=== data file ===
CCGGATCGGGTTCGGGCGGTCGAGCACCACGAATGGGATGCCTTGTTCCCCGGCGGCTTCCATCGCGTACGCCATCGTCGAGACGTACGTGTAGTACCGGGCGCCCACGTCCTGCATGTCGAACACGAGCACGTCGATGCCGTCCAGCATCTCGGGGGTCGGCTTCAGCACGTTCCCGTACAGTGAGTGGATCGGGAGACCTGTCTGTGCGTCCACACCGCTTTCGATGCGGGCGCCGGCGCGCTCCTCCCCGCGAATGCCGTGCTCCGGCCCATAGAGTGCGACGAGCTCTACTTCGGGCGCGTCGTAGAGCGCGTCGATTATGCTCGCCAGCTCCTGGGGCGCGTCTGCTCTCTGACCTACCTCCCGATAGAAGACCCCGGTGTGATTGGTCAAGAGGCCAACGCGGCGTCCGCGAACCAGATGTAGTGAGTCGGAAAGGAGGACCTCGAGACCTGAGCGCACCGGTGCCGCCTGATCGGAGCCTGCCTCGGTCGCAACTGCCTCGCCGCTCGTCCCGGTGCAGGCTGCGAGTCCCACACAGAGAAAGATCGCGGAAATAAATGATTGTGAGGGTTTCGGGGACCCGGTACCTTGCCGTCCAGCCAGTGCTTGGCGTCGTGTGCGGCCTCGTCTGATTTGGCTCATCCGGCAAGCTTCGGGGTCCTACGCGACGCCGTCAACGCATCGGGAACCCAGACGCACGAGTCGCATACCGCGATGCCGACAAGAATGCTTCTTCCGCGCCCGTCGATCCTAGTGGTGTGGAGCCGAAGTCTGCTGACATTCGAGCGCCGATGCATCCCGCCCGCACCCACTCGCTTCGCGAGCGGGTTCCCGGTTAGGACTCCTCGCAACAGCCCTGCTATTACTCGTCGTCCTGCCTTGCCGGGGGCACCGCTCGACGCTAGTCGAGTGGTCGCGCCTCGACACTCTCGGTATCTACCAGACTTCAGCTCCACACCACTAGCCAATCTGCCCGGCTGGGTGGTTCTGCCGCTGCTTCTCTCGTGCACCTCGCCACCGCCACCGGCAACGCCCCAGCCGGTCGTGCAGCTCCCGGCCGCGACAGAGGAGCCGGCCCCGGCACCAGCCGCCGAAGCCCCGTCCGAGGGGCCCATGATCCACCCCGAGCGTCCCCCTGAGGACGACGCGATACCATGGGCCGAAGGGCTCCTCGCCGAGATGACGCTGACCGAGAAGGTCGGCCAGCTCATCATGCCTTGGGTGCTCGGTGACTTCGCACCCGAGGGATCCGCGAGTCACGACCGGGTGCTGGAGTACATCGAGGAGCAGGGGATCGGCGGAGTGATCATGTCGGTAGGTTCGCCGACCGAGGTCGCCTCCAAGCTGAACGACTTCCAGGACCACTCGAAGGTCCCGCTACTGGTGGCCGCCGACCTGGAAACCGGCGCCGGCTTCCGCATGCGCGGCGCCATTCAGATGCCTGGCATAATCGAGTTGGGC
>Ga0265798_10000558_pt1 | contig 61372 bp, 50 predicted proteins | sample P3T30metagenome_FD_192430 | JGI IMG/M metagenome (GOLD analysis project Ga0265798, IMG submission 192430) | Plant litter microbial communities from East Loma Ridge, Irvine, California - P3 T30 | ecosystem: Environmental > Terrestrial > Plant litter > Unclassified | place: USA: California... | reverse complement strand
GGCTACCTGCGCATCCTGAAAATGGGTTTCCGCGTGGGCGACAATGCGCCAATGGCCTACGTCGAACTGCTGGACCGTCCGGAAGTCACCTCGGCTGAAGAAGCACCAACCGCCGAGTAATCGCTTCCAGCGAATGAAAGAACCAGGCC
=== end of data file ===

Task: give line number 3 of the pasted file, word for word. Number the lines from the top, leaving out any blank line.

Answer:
GGCTACCTGCGCATCCTGAAAATGGGTTTCCGCGTGGGCGACAATGCGCCAATGGCCTACGTCGAACTGCTGGACCGTCCGGAAGTCACCTCGGCTGAAGAAGCACCAACCGCCGAGTAATCGCTTCCAGCGAATGAAAGAACCAGGCC